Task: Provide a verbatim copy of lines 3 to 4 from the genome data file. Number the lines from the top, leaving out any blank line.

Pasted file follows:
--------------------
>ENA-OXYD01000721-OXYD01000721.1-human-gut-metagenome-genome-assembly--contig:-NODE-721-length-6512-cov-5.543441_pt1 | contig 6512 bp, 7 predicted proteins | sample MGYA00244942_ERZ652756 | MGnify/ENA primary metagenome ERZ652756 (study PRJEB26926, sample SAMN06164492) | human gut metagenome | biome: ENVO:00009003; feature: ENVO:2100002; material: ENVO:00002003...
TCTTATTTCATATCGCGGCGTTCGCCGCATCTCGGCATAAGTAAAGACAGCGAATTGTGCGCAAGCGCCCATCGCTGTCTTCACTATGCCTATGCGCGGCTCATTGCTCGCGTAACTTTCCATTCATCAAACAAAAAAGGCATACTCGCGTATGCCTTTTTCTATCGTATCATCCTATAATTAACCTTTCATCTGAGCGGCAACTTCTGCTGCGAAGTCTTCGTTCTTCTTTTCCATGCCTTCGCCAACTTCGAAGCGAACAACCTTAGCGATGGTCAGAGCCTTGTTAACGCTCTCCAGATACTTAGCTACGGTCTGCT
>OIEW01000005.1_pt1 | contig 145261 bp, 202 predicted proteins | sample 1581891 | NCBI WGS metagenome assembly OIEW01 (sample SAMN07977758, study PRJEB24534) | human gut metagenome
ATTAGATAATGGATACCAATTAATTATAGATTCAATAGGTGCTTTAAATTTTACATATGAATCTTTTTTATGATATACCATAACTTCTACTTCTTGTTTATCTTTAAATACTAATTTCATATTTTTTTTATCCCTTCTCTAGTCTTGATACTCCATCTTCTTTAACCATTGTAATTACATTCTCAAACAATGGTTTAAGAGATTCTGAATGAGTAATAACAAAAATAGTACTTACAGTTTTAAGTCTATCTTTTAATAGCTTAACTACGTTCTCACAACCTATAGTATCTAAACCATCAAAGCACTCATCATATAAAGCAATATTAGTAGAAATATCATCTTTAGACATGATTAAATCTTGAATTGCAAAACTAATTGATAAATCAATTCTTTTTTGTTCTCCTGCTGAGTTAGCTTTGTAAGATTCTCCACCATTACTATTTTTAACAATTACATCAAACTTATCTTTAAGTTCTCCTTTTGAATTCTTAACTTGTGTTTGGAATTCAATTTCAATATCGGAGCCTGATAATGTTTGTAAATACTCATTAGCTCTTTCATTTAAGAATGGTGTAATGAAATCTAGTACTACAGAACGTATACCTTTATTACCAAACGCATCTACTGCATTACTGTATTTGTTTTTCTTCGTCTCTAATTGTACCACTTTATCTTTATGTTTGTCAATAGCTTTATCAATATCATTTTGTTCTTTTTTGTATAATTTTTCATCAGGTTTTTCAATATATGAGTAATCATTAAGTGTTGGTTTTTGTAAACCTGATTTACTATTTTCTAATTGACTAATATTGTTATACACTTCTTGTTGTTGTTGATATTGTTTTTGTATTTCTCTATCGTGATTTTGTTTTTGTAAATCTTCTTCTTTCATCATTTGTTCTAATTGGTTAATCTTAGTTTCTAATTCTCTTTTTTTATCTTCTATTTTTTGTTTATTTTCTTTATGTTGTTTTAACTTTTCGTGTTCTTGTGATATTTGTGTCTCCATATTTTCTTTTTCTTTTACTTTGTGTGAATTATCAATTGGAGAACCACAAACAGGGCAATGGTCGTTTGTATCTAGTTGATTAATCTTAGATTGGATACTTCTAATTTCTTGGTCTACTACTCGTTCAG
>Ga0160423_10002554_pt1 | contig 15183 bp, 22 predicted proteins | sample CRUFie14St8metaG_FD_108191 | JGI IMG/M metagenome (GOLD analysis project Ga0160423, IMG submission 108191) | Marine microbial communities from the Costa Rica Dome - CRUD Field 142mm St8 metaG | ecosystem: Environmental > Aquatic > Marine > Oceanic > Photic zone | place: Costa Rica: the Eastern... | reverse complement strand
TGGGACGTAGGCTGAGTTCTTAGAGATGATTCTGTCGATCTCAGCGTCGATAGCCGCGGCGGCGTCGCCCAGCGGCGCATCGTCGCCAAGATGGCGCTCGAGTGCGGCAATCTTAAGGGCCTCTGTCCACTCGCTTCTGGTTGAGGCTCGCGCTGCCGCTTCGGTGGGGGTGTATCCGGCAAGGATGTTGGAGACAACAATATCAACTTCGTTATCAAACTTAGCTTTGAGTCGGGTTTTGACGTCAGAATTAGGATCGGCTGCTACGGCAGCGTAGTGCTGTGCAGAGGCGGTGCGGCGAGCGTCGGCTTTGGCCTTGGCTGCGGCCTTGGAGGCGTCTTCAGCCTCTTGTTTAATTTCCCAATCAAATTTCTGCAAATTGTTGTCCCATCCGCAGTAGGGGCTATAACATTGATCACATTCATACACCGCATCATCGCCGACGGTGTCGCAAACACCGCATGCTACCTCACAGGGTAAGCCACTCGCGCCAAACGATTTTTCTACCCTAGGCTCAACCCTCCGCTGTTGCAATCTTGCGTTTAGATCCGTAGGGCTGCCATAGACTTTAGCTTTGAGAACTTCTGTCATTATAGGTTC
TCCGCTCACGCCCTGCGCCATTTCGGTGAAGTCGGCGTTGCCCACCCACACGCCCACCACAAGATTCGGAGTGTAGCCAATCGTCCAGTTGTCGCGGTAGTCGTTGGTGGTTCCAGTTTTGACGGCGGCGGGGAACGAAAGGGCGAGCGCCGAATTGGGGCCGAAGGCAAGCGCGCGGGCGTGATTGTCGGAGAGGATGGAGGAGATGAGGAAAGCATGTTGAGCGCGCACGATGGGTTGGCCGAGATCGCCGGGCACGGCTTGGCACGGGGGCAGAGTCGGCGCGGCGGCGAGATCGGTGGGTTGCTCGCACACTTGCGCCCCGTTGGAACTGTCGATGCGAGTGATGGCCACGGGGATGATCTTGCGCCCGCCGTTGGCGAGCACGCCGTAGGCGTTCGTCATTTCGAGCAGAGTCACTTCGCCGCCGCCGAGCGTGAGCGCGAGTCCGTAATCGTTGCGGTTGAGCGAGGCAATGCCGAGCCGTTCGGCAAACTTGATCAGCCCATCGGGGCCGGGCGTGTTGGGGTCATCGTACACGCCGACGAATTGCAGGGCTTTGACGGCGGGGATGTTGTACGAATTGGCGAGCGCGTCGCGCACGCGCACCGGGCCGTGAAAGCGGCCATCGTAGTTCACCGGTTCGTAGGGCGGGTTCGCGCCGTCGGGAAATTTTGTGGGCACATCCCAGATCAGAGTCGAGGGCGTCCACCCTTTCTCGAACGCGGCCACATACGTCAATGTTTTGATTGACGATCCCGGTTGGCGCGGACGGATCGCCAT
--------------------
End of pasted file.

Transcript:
>OIEW01000005.1_pt1 | contig 145261 bp, 202 predicted proteins | sample 1581891 | NCBI WGS metagenome assembly OIEW01 (sample SAMN07977758, study PRJEB24534) | human gut metagenome
ATTAGATAATGGATACCAATTAATTATAGATTCAATAGGTGCTTTAAATTTTACATATGAATCTTTTTTATGATATACCATAACTTCTACTTCTTGTTTATCTTTAAATACTAATTTCATATTTTTTTTATCCCTTCTCTAGTCTTGATACTCCATCTTCTTTAACCATTGTAATTACATTCTCAAACAATGGTTTAAGAGATTCTGAATGAGTAATAACAAAAATAGTACTTACAGTTTTAAGTCTATCTTTTAATAGCTTAACTACGTTCTCACAACCTATAGTATCTAAACCATCAAAGCACTCATCATATAAAGCAATATTAGTAGAAATATCATCTTTAGACATGATTAAATCTTGAATTGCAAAACTAATTGATAAATCAATTCTTTTTTGTTCTCCTGCTGAGTTAGCTTTGTAAGATTCTCCACCATTACTATTTTTAACAATTACATCAAACTTATCTTTAAGTTCTCCTTTTGAATTCTTAACTTGTGTTTGGAATTCAATTTCAATATCGGAGCCTGATAATGTTTGTAAATACTCATTAGCTCTTTCATTTAAGAATGGTGTAATGAAATCTAGTACTACAGAACGTATACCTTTATTACCAAACGCATCTACTGCATTACTGTATTTGTTTTTCTTCGTCTCTAATTGTACCACTTTATCTTTATGTTTGTCAATAGCTTTATCAATATCATTTTGTTCTTTTTTGTATAATTTTTCATCAGGTTTTTCAATATATGAGTAATCATTAAGTGTTGGTTTTTGTAAACCTGATTTACTATTTTCTAATTGACTAATATTGTTATACACTTCTTGTTGTTGTTGATATTGTTTTTGTATTTCTCTATCGTGATTTTGTTTTTGTAAATCTTCTTCTTTCATCATTTGTTCTAATTGGTTAATCTTAGTTTCTAATTCTCTTTTTTTATCTTCTATTTTTTGTTTATTTTCTTTATGTTGTTTTAACTTTTCGTGTTCTTGTGATATTTGTGTCTCCATATTTTCTTTTTCTTTTACTTTGTGTGAATTATCAATTGGAGAACCACAAACAGGGCAATGGTCGTTTGTATCTAGTTGATTAATCTTAGATTGGATACTTCTAATTTCTTGGTCTACTACTCGTTCAG